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Summer SAVY, Session 1 Day 3, Intro to Chemical Engineering (1st – 2nd)

Posted by on Wednesday, June 12, 2024 in blog, SAVY.

Good afternoon, SAVY families! Today was full of engineering success for your youngsters, and we got to “dig in” to some play dough creation! 

We began the day with a discussion of properties: what they are and how we can categorize them. We took common classroom objects and described their properties, including color, texture, materials, state of matter, and uses; then, we came up with adjectives to describe these properties and categorized the various brainstormed terms. Items we discussed included scissors, crayons, glue sticks, and even their engineer notebooks. 

Next, we continued learning about matter and how it changes, including particle movement and changes between states of matter, and then moved into some fun sculpting as we learned the difference between high-quality and low-quality play dough products. We discussed the meaning of the term “quality,” and students provided examples of high-quality and low-quality items. 

Of course, we delved into the product-creation aspect of chemical engineering as we examined a play dough creation process and the impact of each ingredient on the product-in-progress. The students really enjoyed mixing and developing their own unique descriptions for the products created as the ratios of flour, water, and salt changed. We learned about aspects of science, such as proper measurement and controlling variables in experiments. This tied directly into our course objectives of using the engineering design process to improve a product. Students have been learning all about improvements and making good things even better by using their creativity and “engineering minds.”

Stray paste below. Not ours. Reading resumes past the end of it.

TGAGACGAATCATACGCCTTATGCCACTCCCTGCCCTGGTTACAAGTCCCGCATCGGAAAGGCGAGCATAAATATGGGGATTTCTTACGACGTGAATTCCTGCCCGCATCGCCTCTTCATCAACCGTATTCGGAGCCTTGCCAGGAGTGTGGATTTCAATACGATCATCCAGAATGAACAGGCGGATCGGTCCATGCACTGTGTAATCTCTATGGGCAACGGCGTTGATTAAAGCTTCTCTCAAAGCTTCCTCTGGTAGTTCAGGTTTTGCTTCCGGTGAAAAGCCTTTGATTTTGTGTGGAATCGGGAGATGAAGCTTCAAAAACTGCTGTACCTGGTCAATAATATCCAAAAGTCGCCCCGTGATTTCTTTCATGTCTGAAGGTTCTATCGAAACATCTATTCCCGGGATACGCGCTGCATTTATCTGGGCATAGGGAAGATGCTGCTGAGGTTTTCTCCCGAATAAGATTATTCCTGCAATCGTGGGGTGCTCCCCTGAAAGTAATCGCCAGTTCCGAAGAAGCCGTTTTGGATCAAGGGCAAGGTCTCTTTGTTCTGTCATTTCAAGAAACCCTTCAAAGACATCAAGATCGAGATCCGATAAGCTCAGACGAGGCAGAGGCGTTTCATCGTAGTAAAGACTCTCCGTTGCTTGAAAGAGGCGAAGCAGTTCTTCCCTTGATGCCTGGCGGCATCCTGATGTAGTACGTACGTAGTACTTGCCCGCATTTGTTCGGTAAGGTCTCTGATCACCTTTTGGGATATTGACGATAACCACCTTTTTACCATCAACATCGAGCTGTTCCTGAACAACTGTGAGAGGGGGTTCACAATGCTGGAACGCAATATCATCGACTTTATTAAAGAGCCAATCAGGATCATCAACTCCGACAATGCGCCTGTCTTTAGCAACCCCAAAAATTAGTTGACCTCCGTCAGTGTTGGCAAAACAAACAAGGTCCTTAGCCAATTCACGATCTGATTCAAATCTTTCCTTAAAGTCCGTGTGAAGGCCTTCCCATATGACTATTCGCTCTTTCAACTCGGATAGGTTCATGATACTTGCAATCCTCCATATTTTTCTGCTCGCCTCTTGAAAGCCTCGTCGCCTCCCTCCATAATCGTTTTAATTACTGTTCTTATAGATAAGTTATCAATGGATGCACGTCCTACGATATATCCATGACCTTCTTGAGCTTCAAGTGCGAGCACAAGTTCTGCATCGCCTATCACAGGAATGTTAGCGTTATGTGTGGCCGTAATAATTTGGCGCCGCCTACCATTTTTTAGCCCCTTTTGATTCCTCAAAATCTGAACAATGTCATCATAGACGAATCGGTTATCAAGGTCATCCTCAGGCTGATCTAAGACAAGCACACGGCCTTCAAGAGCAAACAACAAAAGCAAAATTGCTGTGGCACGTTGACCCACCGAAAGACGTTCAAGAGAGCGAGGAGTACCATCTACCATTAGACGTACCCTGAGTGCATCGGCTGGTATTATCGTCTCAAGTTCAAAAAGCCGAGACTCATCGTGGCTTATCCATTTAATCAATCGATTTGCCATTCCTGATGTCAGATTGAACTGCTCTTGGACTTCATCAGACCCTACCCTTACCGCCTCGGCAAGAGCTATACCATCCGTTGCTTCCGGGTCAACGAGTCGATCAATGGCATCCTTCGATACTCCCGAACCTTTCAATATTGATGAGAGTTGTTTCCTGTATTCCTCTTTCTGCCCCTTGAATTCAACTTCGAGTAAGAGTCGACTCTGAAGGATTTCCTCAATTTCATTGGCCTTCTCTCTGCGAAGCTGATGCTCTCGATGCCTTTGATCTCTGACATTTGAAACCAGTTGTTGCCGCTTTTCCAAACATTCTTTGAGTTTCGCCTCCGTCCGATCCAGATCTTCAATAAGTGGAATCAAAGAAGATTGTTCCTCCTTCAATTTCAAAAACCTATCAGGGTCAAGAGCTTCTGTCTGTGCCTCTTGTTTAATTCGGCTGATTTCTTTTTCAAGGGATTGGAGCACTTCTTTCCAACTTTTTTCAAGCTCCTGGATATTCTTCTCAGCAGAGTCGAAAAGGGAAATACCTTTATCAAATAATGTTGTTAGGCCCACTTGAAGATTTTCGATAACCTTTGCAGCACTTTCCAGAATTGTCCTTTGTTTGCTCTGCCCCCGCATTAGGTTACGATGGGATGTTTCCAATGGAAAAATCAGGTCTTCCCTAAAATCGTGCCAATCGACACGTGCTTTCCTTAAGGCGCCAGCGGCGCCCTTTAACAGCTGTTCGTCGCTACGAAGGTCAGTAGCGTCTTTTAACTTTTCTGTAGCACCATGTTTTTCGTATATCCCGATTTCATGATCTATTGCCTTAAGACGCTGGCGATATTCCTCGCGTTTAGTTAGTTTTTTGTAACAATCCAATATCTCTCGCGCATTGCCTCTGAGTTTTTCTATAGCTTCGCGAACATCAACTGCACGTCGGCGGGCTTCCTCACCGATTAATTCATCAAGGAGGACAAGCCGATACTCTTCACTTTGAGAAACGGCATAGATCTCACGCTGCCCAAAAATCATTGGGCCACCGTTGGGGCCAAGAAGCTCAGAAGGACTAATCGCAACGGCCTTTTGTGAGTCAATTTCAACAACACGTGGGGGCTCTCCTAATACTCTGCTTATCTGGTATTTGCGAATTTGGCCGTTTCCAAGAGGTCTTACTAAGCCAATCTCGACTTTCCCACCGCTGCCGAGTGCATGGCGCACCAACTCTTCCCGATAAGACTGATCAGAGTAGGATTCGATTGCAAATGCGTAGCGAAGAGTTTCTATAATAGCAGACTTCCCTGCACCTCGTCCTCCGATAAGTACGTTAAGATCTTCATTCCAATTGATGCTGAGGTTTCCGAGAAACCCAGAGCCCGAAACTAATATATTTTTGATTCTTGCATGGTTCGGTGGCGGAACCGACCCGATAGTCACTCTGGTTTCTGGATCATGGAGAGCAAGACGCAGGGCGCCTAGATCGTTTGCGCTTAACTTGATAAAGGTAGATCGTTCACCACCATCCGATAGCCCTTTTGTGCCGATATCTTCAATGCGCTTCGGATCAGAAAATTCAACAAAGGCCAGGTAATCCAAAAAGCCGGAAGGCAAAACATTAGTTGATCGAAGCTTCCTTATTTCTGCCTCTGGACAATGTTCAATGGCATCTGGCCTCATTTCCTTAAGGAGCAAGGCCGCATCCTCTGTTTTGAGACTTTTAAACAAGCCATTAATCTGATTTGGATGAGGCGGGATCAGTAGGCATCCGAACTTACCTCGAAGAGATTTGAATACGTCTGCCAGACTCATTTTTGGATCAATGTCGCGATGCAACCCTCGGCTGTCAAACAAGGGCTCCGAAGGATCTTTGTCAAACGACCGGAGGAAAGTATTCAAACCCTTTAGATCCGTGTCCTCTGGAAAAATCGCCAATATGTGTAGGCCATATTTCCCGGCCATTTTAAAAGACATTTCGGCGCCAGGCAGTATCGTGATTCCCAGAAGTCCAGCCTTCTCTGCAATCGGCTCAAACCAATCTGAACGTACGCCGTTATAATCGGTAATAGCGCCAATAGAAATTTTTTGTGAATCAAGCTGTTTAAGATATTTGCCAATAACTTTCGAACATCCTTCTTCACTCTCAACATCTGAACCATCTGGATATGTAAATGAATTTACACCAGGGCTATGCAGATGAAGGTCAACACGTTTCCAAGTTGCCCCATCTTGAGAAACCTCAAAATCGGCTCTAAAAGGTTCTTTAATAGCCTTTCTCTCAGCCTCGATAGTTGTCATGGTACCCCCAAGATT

After an engaging time at ORA, we made some generalizations about the mixtures we created using various ratios of play dough ingredients. Students were able to recognize that adding flour made a mixture drier; salt made mixtures grainier, and water made the mixture stickier. We will apply those generalizations when we perfect our play dough recipe tomorrow! 

We rounded out the day with a discussion of chemical and physical changes and some demonstrations of these types of changes, including ripping paper and dissolving salt in water. Students learned that physical changes are reversible, whereas chemical changes alter the chemical makeup of an item and cannot be undone (like frying an egg or baking a cake). 

Some ideas for extension conversations with your students: 

  • Which part of the engineering design process do you like the best? 
  • What did you sculpt with play dough today? How could you have improved it? 
  • What could you have done differently in your play dough creation process to produce a different outcome? 
  • If you could have added any ingredient to your play dough, what would you have added and why? 

We look forward to learning more together tomorrow!